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A new study published by Georgia Tech’s School of Public Policy on the impact of Atlanta’s ban on e-scooters and e-bikes in 2019 shows that the safety regulation might have some unintended consequences. While it may be effective in reducing congestion on the sidewalks and improving pedestrian safety, it is likely to increase overall traffic congestion.

Researchers examining the effect of the ban have found a 10% increase in average commute times during the period. Additionally, the time taken to travel to stadium events while the ban was in effect went up by 12 minutes per trip – which translates to a 37% increase in commute times.

This means an extra 784,000 hours of waiting in traffic every year for the residents of Atlanta. And the fact that these figures are only for the period between 9 p.m. and 4 a.m. (when the ban was in effect) is more concerning. As per a researcher, the congestion during peak rush hours will be far greater. And Atlanta Car Accident Lawyers would agree to the fact that the increased congestion would add to the risk of traffic accidents in the city.

The Importance Of The Study

The study, published in the peer-reviewed scientific journal Nature Energy, is the first to provide conclusive evidence regarding the effectiveness of micro-mobility infrastructures like e-scooters and e-bikes in reducing carbon emissions and traffic congestion in cities. Omar Asensio, the principal investigator of the study, and his team estimate that such micro-mobility options can reduce the national travel time for commuters by around 17.4%.

While this isn’t the first study on micro-mobility, earlier research was reliant on travel surveys, which often produced controversial and contradictory results due to the use of biased or unreliable data. However, the 2019 ban in Atlanta, which implemented a geo-fencing policy, handed the research team an opportunity to access reliable data.

As part of the ban, all e-scooter and e-bikes within a certain perimeter were remotely shut down, making it impossible for residents to avoid the ban. This ensured a 100% compliance rate in Atlanta, something that was absent in bans imposed previously elsewhere. The research team was able to accurately measure commute times before and after the implementation of the policy, which enabled them to come up with precise conclusions.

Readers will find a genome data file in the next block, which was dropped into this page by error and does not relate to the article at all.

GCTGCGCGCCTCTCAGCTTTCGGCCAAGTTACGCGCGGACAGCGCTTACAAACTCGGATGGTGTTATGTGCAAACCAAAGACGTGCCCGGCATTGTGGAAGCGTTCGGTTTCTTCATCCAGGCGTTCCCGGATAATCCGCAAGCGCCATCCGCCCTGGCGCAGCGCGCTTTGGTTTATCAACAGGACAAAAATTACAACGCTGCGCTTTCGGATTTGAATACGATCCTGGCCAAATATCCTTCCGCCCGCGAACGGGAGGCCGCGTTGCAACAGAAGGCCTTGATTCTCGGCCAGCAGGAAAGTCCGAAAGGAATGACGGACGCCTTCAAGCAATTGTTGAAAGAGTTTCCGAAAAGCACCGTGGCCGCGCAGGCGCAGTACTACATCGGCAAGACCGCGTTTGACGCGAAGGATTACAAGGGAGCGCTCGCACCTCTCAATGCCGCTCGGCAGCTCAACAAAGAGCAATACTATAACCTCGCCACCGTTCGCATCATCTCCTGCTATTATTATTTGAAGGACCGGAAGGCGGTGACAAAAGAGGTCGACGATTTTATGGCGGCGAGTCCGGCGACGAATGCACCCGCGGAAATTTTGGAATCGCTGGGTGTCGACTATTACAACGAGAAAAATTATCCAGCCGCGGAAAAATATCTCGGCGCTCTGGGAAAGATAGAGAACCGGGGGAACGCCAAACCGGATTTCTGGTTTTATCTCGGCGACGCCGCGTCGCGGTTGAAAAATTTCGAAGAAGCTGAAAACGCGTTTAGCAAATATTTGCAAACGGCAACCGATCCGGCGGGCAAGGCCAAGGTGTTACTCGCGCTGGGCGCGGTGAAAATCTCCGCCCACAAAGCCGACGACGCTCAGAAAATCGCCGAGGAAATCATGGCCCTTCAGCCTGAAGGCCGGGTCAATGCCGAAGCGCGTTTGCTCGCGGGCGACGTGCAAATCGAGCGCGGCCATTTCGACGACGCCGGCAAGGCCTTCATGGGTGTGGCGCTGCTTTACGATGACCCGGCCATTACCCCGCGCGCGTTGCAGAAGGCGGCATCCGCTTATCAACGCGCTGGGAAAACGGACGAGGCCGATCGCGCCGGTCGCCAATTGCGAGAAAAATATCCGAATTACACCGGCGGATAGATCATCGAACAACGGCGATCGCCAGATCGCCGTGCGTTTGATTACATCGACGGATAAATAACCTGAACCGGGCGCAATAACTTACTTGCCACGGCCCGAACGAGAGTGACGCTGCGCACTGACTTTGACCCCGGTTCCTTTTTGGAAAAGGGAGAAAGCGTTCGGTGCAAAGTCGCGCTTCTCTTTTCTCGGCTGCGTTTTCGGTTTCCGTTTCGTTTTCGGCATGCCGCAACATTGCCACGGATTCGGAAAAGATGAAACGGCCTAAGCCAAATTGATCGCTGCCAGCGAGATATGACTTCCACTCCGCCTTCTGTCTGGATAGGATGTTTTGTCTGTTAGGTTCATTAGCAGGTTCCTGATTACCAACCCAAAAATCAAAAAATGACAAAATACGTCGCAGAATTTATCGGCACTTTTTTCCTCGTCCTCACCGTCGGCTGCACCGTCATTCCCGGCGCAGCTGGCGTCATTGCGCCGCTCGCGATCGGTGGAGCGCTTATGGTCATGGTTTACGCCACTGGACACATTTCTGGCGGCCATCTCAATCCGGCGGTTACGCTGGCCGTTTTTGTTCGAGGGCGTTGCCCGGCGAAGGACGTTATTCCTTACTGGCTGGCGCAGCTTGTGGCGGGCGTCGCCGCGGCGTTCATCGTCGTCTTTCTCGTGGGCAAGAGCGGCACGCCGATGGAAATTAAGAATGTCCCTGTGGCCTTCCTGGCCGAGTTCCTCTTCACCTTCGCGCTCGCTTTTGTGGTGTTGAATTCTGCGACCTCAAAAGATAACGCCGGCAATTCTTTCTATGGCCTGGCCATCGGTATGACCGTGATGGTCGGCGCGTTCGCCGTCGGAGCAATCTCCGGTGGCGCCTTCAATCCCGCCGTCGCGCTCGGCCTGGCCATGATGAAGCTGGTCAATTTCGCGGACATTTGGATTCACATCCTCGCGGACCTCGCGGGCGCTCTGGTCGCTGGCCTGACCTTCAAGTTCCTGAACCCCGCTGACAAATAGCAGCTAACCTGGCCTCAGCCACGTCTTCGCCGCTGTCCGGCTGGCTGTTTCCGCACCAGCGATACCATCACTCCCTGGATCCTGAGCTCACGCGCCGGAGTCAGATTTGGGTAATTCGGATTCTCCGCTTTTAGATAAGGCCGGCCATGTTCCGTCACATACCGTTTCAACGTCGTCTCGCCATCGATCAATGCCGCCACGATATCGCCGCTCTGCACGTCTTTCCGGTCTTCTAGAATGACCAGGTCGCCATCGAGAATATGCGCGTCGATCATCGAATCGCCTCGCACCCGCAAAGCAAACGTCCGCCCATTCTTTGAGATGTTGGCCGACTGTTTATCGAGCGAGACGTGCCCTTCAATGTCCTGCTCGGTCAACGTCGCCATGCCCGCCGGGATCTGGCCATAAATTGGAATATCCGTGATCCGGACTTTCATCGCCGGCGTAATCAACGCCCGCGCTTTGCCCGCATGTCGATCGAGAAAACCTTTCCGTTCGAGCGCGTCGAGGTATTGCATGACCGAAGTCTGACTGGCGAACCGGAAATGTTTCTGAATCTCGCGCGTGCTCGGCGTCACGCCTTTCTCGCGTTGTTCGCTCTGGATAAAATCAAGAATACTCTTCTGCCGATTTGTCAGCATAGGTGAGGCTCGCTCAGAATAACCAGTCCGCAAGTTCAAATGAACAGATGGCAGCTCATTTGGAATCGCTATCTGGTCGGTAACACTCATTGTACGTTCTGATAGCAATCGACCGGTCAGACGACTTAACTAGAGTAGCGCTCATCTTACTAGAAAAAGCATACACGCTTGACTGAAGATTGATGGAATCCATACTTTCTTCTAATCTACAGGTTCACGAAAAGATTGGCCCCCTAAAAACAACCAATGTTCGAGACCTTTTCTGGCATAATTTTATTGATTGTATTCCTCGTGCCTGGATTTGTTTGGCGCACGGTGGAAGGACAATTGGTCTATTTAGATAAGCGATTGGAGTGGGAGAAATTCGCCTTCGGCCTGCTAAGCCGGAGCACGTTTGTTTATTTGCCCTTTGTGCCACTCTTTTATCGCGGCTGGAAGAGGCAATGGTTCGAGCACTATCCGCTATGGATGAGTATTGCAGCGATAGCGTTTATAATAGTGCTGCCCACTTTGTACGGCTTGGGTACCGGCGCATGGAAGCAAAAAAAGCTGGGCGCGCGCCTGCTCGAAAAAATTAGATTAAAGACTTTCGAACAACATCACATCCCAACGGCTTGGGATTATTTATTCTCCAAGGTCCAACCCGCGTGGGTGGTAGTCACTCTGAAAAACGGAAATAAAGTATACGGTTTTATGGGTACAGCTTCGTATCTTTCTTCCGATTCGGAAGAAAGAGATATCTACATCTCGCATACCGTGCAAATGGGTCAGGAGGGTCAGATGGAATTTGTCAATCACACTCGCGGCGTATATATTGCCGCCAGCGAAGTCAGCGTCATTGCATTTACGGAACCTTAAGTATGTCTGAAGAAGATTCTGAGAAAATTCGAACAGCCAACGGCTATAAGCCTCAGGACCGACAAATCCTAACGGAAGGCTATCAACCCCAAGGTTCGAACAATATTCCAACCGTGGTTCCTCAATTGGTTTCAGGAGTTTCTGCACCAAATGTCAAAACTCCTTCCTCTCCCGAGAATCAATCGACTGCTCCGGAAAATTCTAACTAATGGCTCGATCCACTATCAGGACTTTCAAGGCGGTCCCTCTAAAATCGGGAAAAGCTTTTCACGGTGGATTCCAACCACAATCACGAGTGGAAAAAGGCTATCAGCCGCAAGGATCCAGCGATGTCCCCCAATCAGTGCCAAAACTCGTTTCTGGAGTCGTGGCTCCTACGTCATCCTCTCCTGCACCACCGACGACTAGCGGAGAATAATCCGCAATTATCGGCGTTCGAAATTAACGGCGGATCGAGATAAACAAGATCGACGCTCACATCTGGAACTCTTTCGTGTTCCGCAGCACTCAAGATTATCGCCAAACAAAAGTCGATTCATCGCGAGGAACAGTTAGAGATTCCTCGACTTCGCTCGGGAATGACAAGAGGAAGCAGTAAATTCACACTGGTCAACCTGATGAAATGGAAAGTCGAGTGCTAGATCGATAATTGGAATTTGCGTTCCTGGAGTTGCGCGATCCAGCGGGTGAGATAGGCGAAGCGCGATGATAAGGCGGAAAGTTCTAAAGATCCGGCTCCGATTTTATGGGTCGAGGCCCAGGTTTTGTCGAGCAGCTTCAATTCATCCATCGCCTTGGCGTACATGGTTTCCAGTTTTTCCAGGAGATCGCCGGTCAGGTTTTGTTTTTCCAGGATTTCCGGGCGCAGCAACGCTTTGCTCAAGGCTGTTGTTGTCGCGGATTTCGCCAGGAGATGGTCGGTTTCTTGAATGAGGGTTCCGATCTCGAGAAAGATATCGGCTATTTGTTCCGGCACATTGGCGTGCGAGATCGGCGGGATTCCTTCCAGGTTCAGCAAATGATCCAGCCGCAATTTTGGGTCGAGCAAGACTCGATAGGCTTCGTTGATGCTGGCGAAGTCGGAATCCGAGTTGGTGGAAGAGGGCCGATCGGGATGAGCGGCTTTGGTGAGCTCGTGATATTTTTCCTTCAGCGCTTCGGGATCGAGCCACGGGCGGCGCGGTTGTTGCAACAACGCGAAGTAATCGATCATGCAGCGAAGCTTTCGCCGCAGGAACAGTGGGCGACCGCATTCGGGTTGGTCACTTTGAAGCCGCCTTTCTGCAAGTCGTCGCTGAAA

The Positive Impact Of Using E-Scooters

The 2019 ban in Atlanta was in response to the increasing number of accidents caused by micro-mobility devices and was designed to make the sidewalks safer for the public. However, the study found that using e-scooters and e-bikes not only helped reduce traffic congestion but also helped bring down emissions in the city.

According to Edward Chen, who is part of the research team, the paper seeks to highlight the point that banning e-scooters to improve public safety isn’t really that simple. “We have found that there are, in fact, trade-offs between banning them for public safety versus allowing them to relieve traffic congestion, and whether or not city governments make the decision does ultimately have an impact on people’s daily lives,” he added.

The research fund that e-scooters and e-biked played an important role in decreasing congestion by acting as a substitute for personal cars and ride-sharing vehicles that people otherwise opt for. The estimated monetary value of the time saved by commuters nationwide adds up to around $536 million a year.

Summing Up

While this study seeks to make a case in favor of micro-mobility devices, further research can help solidify the findings. According to Asensio, investigations on the emission rates of the specific transit substitutions people are choosing are going to continue.

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